Cross thread shenanigans? Maybe. But there is a common theme here. We literally see the world through different eyes. We really ought to understand that and take it into account when judging each other actions and decisions. We don't "hate" people when we propose some course of action which appears on the surface to affect them negatively. We simply don't agree about what course of action will be best to take. We can apply this to social welfare programs as well if you want. Same exact difference in thinking. You're looking at this person right there and what's going on with him. We're looking at the bigger causes of why he's there in the first place, in poverty, needing help. And we seek to fix those base conditions rather than merely treat the symptoms of the result.

And I'll repeat that no, my primary motivation would not be revenge. Not even a small percentage would be. I'd want to fix the problem so the next person doesn't suffer. I happen to think that's a better way to respond to such things. Don't you agree?
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#22 Sep 14 2016 at 5:55 PM Rating: Decent
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Jophiel wrote:
"We're not a people with a single hive mind", said Gbaji, before going on to explain in five hundred posts exactly how liberals think...


There are pretty clear patterns of behavior though. And it's not wrong to point them out when you see them. Like, as I mentioned above, liberals assuming that conservatives must have personal emotional and negative reasons for everything they do. What's the old saying: You see most in others that which you carry within yourself.
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#23 Sep 14 2016 at 6:00 PM Rating: Good
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Did you forget what you wrote?
gbaji wrote:
I think it's a mistake to ascribe one motivation (revenge) for the actions taken by the US in the wake of 9/11.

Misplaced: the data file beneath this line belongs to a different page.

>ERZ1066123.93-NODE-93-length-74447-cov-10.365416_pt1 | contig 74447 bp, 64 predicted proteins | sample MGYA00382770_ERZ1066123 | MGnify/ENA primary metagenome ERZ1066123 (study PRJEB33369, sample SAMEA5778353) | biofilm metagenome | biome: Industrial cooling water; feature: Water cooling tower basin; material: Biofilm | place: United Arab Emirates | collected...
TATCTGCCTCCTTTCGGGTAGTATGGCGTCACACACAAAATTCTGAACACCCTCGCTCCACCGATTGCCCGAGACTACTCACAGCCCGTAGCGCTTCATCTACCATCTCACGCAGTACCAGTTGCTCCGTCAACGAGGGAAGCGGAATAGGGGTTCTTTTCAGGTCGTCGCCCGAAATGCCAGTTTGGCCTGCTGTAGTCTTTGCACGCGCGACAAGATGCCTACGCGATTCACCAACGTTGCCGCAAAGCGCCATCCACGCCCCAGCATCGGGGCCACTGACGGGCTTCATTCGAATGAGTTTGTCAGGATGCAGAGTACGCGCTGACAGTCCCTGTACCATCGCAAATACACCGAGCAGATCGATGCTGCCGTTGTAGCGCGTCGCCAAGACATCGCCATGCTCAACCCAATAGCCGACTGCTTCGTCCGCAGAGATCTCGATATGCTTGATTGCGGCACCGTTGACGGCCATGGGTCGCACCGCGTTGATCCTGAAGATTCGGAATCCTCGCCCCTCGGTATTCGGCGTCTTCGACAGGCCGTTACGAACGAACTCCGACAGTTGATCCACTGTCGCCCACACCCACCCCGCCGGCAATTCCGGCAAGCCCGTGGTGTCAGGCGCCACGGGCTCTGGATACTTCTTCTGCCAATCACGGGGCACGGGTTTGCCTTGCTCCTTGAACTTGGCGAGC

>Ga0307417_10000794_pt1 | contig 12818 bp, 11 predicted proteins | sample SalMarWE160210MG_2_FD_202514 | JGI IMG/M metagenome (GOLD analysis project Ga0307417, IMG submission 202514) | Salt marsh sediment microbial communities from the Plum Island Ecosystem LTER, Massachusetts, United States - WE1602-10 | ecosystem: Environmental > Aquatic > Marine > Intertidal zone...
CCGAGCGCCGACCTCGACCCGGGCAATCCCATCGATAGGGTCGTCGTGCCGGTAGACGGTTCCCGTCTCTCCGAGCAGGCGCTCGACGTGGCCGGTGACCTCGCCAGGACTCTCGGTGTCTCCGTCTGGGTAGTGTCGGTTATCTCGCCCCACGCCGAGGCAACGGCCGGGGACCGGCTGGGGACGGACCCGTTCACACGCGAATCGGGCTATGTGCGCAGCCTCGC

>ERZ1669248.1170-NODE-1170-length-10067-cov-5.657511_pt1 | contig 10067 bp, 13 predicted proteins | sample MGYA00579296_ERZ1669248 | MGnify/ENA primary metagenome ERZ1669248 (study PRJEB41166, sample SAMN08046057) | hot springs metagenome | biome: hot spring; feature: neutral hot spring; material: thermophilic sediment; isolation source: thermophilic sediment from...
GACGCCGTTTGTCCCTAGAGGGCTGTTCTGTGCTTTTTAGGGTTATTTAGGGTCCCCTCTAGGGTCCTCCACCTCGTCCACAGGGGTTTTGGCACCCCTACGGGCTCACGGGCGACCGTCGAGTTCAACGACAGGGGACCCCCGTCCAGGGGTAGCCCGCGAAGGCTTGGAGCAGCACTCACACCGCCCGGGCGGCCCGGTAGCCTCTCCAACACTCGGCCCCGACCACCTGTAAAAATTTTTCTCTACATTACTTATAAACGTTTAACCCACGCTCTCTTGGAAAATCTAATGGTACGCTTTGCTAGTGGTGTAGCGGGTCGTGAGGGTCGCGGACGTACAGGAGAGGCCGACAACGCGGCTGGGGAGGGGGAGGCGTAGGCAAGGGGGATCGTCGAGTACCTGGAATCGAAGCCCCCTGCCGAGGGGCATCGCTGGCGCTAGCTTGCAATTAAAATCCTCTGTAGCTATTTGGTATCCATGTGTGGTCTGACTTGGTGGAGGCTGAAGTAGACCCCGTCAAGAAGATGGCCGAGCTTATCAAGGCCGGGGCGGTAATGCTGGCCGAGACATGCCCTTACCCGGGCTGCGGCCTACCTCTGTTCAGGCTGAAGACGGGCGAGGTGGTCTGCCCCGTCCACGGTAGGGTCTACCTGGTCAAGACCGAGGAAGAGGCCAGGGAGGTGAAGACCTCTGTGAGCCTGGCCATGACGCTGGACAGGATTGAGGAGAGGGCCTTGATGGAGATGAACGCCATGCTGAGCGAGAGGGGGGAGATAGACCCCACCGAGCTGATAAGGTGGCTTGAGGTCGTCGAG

I was responding the fact that you wrote that others are ascribing a single motivation for the countries actions. An idea i think is silly.



I really wasn't addressing any other point.





After re-reading my post it was weighted oddly. My bad.
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People often say that if someone doesn't agree then, they don't understand their point. That's not true. Sometimes they don't agree with it.
#24 Sep 14 2016 at 6:20 PM Rating: Decent
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Friar Bijou wrote:
Did you forget what you wrote?
gbaji wrote:
I think it's a mistake to ascribe one motivation (revenge) for the actions taken by the US in the wake of 9/11.
I was responding the fact that you wrote that others are ascribing a single motivation for the countries actions. An idea i think is silly.


That was the argument being made by Mr. Wright though. So I responded to that. So it appears we're in agreement. Smiley: yippee


Quote:
After re-reading my post it was weighted oddly. My bad.


Whew! Hey. It's not the first time I've totally misread someone's post (and will totally not be the last). It did seem like you were arguing that revenge really was the primary motivator, so I responded to that. If you meant something else, that's cool. I just wanted to try to focus on the fact that there are other, perfectly valid, reasons for taking actions beyond just going after the direct people involved in something (in your example, the people responsible for my sisters hypothetical death, and in the OP, the people responsible for 9/11).